You may never ride more heroically than you can in Alaska's Chugach range. The reason is the snow. Sure, the pros you see in the movies are fantastically talented, but they, too, ride better in the Chugach than they do anywhere else. "There's no place in the world where you can slide your skis like in Valdez," says Cummings, who has been skiing Valdez for decades, and now runs helicopter skiing operation H20 Guides there. "The maritime snow is so consistent and elastic that it sticks to 90-degree faces, which means you can ski fantastically steep stuff," he says. It also offers a consistent and fluid resistance, so that even when you're riding at 90 miles an hour it "doesn't feel that fast." (Yeah, to a former World Cup racer.) Lastly, because the maritime temperatures are consistent from the top of the run to the bottom, the snow is consistent, which means even 5,000-foot runs take less effort. "On the first day, people are overwhelmed—just trying to piece together the scale," says Cummings. "But they leave here looking at skiing differently. They are able to stand on top of a mountain like Jackson Hole and see a whole different set of possibilities. It's like going from 2D to three dimensions."
Learn to Save a Life in the Backcountry
Take a Wilderness First Responder course, but master these three skills now
If you spend a lot of time in the wilds, you should book an eight-day wilderness first responder course with NOLS ($650). In the meantime, according to Buck Tilton, author of Wilderness First Responder: A Text for the Recognition, Treatment and Prevention of Wilderness Injuries, these are the three skills you need to learn now:
Basic Wound Care
- Apply direct pressure until bleeding stops.
- Clean the wound vigorously.
- If needed, close it up with Steri Strips.
- Monitor for infection.
Distinguish Serious Abdomen Pain from a Tummy Ache
- Evacuate if pain accompanies any of these:
- Pain has persisted for more than 12 hours
- If symptoms of shock are present
- Entire abdomen is rigid
- There are no gurgling sounds
- there is blood in the stool or vomit
- They have a temperature of 102 or higher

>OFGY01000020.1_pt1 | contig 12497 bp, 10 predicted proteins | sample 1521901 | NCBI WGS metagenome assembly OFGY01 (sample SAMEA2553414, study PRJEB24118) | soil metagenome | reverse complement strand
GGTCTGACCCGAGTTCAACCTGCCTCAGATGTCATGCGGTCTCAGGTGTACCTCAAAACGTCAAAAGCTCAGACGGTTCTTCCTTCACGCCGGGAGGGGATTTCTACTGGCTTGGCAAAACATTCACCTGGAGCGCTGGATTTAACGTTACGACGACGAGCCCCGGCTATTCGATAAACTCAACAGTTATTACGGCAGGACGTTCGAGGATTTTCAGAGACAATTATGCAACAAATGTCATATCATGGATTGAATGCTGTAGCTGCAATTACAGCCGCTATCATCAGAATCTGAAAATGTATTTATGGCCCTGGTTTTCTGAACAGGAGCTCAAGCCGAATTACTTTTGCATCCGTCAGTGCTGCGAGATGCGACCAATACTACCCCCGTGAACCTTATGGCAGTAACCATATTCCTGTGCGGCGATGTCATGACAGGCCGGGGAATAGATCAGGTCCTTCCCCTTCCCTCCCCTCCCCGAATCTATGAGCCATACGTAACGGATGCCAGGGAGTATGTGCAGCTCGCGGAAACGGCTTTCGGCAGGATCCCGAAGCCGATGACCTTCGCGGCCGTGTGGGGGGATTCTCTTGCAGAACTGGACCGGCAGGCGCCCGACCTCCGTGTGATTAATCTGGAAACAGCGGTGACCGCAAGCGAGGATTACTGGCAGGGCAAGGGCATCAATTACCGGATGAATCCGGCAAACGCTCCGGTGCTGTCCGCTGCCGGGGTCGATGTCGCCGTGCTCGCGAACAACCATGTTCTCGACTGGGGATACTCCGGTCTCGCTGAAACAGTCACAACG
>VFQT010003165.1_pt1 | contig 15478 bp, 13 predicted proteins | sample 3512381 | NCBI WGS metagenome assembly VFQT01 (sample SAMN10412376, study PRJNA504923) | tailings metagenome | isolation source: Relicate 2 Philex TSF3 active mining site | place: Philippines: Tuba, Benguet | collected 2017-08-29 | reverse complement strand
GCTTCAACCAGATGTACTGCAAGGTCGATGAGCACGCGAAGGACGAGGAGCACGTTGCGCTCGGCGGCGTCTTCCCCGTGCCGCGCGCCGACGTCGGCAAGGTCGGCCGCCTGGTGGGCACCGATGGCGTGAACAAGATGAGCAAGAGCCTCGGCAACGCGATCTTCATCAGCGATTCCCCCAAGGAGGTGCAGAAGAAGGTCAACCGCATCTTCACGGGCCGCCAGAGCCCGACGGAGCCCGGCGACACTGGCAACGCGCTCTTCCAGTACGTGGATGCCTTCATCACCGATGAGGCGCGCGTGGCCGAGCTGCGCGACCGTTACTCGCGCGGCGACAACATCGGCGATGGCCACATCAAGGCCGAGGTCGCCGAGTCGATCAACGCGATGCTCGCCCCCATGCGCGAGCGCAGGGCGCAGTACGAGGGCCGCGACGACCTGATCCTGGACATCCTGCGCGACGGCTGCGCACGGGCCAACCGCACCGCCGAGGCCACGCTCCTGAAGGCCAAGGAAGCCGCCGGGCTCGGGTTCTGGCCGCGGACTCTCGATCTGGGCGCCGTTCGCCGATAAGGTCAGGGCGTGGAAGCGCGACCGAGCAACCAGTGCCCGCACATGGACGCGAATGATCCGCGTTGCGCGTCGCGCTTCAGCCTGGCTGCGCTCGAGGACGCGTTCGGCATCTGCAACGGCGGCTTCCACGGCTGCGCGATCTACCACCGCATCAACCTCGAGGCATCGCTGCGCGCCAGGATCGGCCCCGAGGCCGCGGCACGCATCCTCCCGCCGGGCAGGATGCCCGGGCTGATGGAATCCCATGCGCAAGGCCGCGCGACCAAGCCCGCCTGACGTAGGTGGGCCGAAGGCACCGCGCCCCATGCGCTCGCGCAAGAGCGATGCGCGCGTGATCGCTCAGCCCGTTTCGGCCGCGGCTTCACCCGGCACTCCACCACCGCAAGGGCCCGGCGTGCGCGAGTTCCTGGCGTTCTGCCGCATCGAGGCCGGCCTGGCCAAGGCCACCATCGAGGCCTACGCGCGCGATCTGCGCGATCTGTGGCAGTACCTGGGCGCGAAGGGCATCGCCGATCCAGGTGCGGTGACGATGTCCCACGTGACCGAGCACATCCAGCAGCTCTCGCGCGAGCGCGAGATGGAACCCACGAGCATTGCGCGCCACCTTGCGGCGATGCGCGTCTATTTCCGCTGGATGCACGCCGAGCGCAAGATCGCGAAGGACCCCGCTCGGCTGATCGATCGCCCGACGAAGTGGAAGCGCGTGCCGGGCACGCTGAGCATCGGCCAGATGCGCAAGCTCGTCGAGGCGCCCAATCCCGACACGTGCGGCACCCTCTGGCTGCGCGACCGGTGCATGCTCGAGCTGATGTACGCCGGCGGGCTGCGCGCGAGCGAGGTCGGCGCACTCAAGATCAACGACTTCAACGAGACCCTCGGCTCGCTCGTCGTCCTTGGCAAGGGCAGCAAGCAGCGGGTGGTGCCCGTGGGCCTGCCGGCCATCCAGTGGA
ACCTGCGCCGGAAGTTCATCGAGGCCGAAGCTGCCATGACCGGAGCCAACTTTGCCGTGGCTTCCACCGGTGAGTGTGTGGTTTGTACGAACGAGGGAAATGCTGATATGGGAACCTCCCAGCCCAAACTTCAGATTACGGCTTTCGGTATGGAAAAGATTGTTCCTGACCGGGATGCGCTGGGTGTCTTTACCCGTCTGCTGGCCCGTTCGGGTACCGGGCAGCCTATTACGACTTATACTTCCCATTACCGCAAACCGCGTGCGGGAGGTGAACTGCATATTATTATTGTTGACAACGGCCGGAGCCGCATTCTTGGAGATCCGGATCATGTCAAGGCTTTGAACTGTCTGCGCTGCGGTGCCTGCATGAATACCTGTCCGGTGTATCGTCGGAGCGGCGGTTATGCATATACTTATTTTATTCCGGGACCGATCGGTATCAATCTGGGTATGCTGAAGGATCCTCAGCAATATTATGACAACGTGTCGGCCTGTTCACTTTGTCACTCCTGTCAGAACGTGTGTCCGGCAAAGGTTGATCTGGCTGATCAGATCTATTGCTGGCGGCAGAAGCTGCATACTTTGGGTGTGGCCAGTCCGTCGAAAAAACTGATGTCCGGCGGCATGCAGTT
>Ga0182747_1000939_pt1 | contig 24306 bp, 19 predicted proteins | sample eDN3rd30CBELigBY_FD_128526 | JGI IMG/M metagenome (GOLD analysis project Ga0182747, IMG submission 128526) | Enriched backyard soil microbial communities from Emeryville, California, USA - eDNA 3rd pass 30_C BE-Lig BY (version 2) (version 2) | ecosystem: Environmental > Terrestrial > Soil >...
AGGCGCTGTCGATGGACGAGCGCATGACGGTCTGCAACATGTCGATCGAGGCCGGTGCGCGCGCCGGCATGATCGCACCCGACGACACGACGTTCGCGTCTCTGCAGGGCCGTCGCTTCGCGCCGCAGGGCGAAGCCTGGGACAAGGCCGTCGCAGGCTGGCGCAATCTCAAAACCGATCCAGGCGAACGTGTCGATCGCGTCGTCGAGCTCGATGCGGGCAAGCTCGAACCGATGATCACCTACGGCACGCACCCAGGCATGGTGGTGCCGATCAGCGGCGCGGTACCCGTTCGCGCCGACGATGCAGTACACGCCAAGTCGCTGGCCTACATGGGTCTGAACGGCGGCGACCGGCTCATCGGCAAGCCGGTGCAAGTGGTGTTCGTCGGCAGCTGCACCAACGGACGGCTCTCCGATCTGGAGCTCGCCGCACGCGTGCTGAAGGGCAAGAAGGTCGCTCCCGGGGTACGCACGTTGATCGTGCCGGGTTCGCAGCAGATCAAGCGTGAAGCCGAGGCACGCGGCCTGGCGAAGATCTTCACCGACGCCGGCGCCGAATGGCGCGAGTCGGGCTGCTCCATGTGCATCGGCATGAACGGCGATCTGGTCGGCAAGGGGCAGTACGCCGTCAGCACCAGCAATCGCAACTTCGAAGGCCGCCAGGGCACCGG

- The pain is very sharp in the right lower quadrant, where the appendix lies
- If vomiting and/or diarrhea has persisted for more than 24 hours
- If the patient could be pregnant
Splint an Injury
Stabilize the injury with padding and rigid elements (like sticks), including the joints above and below a bone, or the bones above and below a joint. Bandage tightly enough to immobilize, but not so tight as to cut off circulation, sensation, or motion.
Ride the Race Across America
Earn your psychedelic wings
The hallucinations—mailboxes as people, elves in the cornrows—usually kick in around Illinois. Amongst Race Across America solo competitors, pretty much no one escapes them, and you won't either. In order to complete the 3,000-mile bicycle race from California to Maryland within the 12-day cut off, you have to ride a minimum of 250 miles a day. The winners average a superhuman 22 hours a day on the bike. Last year, 30 of the 41 solo racers finished. They aren't all elite athletes, either—the race's oldest finisher was 62-year old David Jones (OK, he's a rocket scientist by trade). You'll need to train for about two years, complete a qualifying event (the shortest of which is a 375-mile race), and raise at least $20,000 to fund your support team. But if you want to find out what you can endure, there may be no more scenic way to do it than riding as fast as you can across the good ole US of A. Oh, by the way, there's no prize money.